Justice Antonin Scalia, in his dissenting opinion to the recent Supreme Court same-sex marriage decision, Obergefell v. Hodges, makes a seeming paean to the importance of diversity, in a rather cynical manner. In his dissent, Justice Scalia chastises the "select, patrician, highly unrepresentative panel of nine" for its gay marriage ruling, and in a detailed examination of the biographic particulars of the Court states:
[T]he Federal Judiciary is hardly a cross-section of America. Take, for example, this Court, which consists of only nine men and women, all of them successful lawyers who studied at Harvard or Yale Law School. Four of the nine are natives of New York City. Eight of them grew up in east- and west-coast States. Only one hails from the vast expanse in-between. Not a single Southwesterner or even, to tell the truth, a genuine Westerner (California does not count). Not a single evangelical Christian (a group that comprises about one quarter of Americans), or even a Protestant of any denomination.
To anyone informed or concerned about diversity in the legal profession, its "highly unrepresentative" nature is well known. For example, according to Bureau of Labor statistics, 88 percent of lawyers are white. Numbers are even more dramatic when measuring the number of minority associates at major law firms and those who serve as general counsel of large corporations.
Highlighting and correcting such disparities in the legal profession was not even a peripheral aim of Justice Scalia's dissent, nor would it be consistent with his own thoughts. As he himself has publicly stated, most recently in February of this year, Justice Scalia does not think that cultural diversity among the nine members of the nation's highest court is "a good idea" and that because the court's job is to interpret the Constitution and not be representative of the U.S. populace, "[y]ou don't want diverse people, you want good lawyers".
So one is left to ask, what was Justice Scalia's purpose in dramatically detailing the make-up of the Court and its lack of cultural diversity in relation to its decision on same-sex marriage?
Here, the reader is well advised to recall the 2003 case, Lawrence v. Texas, in which the Supreme Court decided by a 6–3 margin that anti-sodomy laws were unconstitutional. In his dissenting opinion, Justice Scalia caustically stated that "[t]oday's opinion is the product of a Court, which is the product of a law-profession culture, that has largely signed on to the so-called homosexual agenda, by which I mean the agenda promoted by some homosexual activists directed at eliminating the moral opprobrium that has traditionally attached to homosexual conduct." Further attacking the majority decision as the product of an elite, Justice Scalia added that "[s]o imbued is the Court with the law profession's anti-anti-homosexual culture, that it is seemingly unaware that the attitudes of that culture are not obviously mainstream."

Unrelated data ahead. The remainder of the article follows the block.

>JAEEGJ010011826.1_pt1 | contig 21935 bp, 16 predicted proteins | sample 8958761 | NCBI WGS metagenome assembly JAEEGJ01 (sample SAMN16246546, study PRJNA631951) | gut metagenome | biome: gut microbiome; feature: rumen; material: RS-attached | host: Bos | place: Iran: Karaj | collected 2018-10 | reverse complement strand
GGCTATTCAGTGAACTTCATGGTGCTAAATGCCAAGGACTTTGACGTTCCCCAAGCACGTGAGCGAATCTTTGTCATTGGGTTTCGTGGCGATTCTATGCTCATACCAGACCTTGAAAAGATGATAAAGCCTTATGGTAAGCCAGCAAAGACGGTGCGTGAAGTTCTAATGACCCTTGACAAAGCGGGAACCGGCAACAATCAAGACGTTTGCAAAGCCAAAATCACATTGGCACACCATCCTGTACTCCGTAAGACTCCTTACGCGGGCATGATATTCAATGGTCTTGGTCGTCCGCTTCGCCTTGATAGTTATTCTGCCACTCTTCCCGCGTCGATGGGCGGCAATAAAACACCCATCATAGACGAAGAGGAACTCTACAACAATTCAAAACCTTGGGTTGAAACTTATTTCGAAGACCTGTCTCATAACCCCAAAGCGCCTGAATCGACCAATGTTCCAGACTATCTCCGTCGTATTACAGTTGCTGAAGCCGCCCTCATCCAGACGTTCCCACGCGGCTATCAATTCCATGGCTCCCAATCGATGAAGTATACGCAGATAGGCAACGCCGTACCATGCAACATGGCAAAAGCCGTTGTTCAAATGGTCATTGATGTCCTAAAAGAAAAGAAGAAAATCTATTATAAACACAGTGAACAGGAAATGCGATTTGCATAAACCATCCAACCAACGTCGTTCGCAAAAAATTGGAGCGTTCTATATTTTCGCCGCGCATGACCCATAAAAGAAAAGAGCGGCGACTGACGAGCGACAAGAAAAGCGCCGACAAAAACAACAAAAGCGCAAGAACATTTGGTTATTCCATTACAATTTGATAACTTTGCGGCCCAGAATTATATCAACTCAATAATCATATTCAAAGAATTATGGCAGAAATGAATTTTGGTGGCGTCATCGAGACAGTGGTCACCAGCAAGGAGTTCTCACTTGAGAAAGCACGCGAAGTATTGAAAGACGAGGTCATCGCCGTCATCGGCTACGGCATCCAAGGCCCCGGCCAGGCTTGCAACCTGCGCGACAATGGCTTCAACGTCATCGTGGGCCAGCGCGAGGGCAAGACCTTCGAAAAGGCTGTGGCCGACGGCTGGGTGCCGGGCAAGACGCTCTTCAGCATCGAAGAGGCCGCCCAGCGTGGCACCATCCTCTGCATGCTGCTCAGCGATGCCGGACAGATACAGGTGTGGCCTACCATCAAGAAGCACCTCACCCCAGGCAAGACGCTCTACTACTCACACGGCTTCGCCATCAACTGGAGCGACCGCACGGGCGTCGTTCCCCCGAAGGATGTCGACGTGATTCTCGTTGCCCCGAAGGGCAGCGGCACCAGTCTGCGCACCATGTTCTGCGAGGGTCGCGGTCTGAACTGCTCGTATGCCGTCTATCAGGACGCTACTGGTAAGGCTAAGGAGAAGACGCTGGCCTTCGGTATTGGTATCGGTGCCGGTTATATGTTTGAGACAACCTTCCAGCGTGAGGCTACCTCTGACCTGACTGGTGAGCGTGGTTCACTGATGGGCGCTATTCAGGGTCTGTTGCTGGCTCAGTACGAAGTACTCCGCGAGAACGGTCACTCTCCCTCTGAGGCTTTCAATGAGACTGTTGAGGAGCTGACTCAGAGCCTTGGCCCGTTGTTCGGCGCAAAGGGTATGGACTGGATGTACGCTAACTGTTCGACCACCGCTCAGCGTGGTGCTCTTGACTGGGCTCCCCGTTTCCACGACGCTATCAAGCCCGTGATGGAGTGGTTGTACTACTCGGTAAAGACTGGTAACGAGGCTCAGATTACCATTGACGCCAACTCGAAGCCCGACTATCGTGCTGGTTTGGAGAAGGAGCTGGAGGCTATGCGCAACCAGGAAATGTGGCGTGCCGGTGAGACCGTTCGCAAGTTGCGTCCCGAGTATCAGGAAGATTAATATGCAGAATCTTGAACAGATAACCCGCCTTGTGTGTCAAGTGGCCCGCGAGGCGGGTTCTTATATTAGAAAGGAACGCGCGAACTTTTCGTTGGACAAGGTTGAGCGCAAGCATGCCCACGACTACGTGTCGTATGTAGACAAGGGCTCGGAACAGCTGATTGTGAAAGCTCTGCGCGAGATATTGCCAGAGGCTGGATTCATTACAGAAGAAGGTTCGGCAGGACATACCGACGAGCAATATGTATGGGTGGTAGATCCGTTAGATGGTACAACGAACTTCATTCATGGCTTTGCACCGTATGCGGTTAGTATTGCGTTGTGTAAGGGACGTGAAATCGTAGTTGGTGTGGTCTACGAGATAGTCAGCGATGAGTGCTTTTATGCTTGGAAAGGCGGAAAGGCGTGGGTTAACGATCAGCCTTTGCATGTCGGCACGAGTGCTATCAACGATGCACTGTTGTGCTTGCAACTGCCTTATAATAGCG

It would be hard to not see the same thinking as underlying his less disdainful but equally critical dissent in Obergefell: that support for gay marriage is a norm for coastal elites and cloistered judges in the federal bar but an oddity in the remainder of the United States.
Here, Justice Scalia is provably incorrect. A 2014 Washington Post-ABC News poll, found that at 56 percent, a majority of Americans supported gay marriage before the decision. Broken down by region, there was a high of 65 percent in the Northeast, and sizable percentages of 59 percent and 61 percent, respectively, in the Midwest and West. The only region, where a majority did not support gay marriage was the South, but even there, the poll found 46 percent of the polled region in support of gay marriage with 47 percent not in support. Other polls have found similarly.
In short, a lack of diversity is certainly an issue of paramount importance in the law, but the Obergefell decision was not inconsistent with popular sentiment, as Scalia would suggest. Of course, even barring public support for same-sex marriage, the Court has made it clear that not every individual right should be subject to public referenda. However, what the polling data should clearly show is that the majority decision that Justice Scalia derided as a "judicial Putsch" and "social transformation without representation" was anything but.
Keywords: minority trial lawyer, litigation, Justice Scalia, same-sex marriage, dissent, diversity